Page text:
In 1929 Hook visited the Soviet Union: "Although I became aware of definite shortcomings and lacks in Soviet life, I was completely oblivious at the time to the systematic repressions that were then going on against noncommunist elements and altogether ignorant of the liquidation of the so-called kulaks that had already begun that summer. I was not even curious enough to probe and pry, possibly for fear of what I would discover. To be sure, most of the politically knowledgable persons I met were Communists of varying degrees of fanaticism. Although the deadly purges of the Communist ranks had not yet begun, I was aware that followers of Trotsky were having a hard time of it. Adolf Joffe's letter of suicide - he was a leading partisan of Trotsky - protesting his treatment and that of others at the hands of the Party bureaucracy had moved me deeply, and Trotsky's expulsion from the Soviet Union while I was in Germany was still fresh in my mind. What accounted for my failure to discover the truth and even to search for it with the zeal with which I would have pursued reports of gross injustice committed elsewhere? Several things. First, I had come to the Soviet Union with the faith of someone already committed to the Socialist ideal and convinced that the Soviet Union was genuinely dedicated to its realization. This conviction had been nurtured and strengthened by the Soviet Union's peace policy, its enlightened social legislation all along the line, and despite its doctrinal orthodoxy, which I never shared, its declared educational theory and practice."

Sidney Hook was an early member of the Socialist Party of America and a supporter of Norman Thomas. "At the time the Socialists were not short of revolutionary rhetoric, and their chief spokesman, Norman Thomas, towered head and shoulders intellectually above the mediocrities of the rival organization. The real reason was that, in attaching themselves to the organizations influenced by the Communist Party, they felt they were identifying with the Soviet Union - the country that was showing the world the face of the future: a planned society, in which, allegedly, there was no unemployment, no human want in consequence of the production of plenty, and in which, allegedly, the workers of arm and brain controlled their own destinies... The Socialists, it was claimed, lacked the verve and fire required for the total expropriation of the bourgeoisie, for the destruction of its state apparatus, and for the transformation of existing educational, legal, and political institutions from top to bottom."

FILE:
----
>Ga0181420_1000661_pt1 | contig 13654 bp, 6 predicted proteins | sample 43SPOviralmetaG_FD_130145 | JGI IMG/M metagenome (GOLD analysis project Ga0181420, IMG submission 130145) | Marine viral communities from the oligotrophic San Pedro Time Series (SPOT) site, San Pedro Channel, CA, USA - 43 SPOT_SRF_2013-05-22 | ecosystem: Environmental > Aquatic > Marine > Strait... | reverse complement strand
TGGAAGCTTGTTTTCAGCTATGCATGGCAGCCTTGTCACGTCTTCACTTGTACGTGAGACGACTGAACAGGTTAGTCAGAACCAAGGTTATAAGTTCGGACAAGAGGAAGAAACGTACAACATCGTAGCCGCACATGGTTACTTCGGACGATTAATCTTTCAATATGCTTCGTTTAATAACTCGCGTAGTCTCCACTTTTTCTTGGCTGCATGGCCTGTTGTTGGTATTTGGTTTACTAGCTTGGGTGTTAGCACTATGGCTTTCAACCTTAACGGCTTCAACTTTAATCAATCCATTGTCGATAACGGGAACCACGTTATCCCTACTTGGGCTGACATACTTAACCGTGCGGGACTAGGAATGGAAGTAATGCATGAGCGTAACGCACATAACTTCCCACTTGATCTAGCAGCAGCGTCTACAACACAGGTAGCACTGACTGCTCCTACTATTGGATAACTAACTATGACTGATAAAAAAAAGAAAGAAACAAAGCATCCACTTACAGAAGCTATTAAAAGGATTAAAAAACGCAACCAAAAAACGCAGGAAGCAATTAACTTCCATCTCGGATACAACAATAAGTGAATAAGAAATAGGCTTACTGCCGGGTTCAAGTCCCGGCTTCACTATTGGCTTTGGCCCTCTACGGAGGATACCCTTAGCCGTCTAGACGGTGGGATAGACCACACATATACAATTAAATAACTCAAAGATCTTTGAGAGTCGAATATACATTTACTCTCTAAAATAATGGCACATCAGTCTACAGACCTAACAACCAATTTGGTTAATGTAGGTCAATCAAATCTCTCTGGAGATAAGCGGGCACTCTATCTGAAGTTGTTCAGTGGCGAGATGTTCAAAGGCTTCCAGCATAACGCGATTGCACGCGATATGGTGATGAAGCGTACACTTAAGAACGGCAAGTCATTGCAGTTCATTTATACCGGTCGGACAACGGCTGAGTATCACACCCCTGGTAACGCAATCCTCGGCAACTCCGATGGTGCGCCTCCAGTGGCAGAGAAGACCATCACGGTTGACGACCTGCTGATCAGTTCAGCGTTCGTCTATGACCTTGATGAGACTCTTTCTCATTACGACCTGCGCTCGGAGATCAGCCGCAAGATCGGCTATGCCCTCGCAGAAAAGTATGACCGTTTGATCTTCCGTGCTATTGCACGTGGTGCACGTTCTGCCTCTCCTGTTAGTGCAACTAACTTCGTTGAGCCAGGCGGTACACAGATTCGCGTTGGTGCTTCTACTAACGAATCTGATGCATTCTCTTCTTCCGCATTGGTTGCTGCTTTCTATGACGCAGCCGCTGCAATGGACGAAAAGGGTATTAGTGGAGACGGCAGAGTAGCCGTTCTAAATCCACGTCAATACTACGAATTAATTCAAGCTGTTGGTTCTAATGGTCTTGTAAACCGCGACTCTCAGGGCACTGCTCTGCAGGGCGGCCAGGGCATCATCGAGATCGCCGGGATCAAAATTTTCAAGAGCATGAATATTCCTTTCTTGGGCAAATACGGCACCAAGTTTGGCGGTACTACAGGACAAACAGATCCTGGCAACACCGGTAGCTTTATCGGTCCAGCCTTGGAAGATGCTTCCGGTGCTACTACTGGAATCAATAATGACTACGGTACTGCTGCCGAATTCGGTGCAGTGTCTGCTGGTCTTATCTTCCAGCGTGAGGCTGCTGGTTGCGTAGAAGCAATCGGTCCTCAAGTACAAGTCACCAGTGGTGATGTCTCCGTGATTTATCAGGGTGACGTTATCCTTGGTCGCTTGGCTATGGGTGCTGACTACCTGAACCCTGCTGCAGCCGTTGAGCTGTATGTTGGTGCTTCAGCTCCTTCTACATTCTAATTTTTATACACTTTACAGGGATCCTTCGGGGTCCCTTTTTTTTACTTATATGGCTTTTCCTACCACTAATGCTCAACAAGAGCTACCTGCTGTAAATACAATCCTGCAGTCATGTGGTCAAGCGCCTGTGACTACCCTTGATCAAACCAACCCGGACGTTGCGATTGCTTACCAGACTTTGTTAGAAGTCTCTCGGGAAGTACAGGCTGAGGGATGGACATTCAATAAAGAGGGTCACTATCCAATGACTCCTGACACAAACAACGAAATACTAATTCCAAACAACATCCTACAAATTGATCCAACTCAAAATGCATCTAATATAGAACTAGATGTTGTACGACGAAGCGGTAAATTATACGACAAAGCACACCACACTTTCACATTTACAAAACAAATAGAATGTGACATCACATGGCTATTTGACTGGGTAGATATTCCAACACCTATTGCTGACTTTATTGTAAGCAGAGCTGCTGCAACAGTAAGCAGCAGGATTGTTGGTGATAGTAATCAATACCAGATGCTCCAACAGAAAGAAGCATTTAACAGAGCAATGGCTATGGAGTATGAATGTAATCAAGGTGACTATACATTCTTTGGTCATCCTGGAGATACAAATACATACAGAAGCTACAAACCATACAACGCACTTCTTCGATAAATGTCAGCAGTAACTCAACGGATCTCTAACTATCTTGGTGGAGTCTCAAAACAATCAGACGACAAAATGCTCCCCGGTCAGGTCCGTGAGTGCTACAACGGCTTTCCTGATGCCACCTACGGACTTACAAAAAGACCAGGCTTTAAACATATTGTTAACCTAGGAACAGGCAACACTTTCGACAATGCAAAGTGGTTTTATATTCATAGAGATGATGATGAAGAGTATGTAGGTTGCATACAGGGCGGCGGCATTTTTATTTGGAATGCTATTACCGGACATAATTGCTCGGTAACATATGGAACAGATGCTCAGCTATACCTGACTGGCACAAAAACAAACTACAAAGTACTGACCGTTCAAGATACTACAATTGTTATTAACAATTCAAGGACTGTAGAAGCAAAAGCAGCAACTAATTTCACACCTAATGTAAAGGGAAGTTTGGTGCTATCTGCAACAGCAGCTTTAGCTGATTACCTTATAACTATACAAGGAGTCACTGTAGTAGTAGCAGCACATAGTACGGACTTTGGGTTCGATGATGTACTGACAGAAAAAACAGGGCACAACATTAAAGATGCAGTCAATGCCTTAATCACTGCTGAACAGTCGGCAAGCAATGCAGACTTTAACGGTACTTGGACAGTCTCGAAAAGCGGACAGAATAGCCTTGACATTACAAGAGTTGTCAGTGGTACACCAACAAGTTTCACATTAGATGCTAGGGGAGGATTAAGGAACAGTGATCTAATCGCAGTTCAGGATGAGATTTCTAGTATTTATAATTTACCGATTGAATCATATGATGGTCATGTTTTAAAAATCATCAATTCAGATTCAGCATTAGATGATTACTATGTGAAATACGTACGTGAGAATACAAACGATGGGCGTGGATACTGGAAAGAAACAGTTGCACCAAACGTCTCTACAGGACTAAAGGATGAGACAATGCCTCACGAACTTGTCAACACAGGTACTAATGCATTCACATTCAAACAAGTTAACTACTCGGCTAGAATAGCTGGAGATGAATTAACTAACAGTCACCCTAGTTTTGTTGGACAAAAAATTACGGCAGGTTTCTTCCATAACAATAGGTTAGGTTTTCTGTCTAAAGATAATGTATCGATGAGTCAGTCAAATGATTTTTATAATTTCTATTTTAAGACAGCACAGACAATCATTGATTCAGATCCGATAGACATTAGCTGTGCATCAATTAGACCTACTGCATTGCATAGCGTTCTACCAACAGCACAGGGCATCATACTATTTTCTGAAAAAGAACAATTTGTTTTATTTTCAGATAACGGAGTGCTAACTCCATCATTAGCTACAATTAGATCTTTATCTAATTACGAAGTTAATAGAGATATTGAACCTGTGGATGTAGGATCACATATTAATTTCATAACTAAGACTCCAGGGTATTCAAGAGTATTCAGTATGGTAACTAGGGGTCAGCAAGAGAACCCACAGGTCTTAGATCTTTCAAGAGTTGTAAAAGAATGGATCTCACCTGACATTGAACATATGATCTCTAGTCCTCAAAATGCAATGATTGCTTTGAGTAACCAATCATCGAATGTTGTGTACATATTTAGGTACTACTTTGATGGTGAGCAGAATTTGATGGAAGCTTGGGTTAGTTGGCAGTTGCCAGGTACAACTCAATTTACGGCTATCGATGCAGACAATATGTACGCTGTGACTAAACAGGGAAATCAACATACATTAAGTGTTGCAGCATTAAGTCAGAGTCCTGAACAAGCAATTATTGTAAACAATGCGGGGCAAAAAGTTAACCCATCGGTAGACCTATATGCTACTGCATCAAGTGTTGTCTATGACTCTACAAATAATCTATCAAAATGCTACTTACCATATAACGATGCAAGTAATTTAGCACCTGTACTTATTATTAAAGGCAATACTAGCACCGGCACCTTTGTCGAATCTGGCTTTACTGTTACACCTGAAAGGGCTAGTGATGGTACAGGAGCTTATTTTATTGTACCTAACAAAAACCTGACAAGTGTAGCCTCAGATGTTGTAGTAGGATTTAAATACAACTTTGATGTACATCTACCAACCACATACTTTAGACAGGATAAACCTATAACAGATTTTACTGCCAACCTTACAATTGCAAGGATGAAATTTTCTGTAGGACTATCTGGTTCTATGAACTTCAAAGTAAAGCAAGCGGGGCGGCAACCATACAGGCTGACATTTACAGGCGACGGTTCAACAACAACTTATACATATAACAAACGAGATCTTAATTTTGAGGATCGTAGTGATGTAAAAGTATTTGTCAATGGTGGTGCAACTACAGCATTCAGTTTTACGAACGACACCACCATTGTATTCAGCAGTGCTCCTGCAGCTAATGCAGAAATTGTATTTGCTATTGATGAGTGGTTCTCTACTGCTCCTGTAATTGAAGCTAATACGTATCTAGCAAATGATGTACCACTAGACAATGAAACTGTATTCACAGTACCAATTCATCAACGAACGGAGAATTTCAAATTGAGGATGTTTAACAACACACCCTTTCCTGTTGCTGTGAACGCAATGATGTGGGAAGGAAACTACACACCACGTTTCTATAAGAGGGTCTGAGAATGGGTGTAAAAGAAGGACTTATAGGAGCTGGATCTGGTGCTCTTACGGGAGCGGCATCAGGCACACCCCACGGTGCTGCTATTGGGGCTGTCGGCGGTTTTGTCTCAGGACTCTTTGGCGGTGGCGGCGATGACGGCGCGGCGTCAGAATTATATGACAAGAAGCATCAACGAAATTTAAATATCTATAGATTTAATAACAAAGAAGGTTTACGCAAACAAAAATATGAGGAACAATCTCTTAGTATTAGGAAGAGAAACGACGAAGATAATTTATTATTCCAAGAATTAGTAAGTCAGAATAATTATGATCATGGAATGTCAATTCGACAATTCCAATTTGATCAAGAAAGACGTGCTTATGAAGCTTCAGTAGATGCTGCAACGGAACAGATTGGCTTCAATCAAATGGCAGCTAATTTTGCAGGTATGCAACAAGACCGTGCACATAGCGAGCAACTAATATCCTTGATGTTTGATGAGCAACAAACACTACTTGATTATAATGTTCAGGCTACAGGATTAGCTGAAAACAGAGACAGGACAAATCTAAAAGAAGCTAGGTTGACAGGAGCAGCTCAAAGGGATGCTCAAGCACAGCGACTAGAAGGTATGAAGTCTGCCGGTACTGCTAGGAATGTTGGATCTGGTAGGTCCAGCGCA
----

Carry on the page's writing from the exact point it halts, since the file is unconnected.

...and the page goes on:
Hook was disturbed by the events that were taking place in the Soviet Union. He no longer felt he could support the policies of Joseph Stalin. Hook now decided to join with other like-minded people to form the American Workers Party (AWP). Established in December, 1933, Abraham Muste became the leader of the party and other members included Louis Budenz, James Rorty, V.F. Calverton, George Schuyler, James Burnham, J. B. S. Hardman and Gerry Allard.

Hook later argued: "The American Workers Party (AWP) was organized as an authentic American party rooted in the American revolutionary tradition, prepared to meet the problems created by the breakdown of the capitalist economy, with a plan for a cooperative commonwealth expressed in a native idiom intelligible to blue collar and white collar workers, miners, sharecroppers, and farmers without the nationalist and chauvinist overtones that had accompanied local movements of protest in the past. It was a movement of intellectuals, most of whom had acquired an experience in the labor movement and an allegiance to the cause of labor long before the advent of the Depression."

Soon after its formation of the AWP, leaders of the Communist League of America (CLA), a group that supported the theories of Leon Trotsky, suggested a merger. Sidney Hook, James Burnham and J. B. S. Hardman were on the negotiating committee for the AWP, Max Shachtman, Martin Abern and Arne Swabeck, for the CLA. Hook later recalled: "At our very first meeting, it became clear to us that the Trotskyists could not conceive a situation in which the workers' democratic councils could overrule the Party or indeed one in which there would be plural working class parties. The meeting dissolved in intense disagreement." However, despite this poor beginning, the two groups merged in December 1934.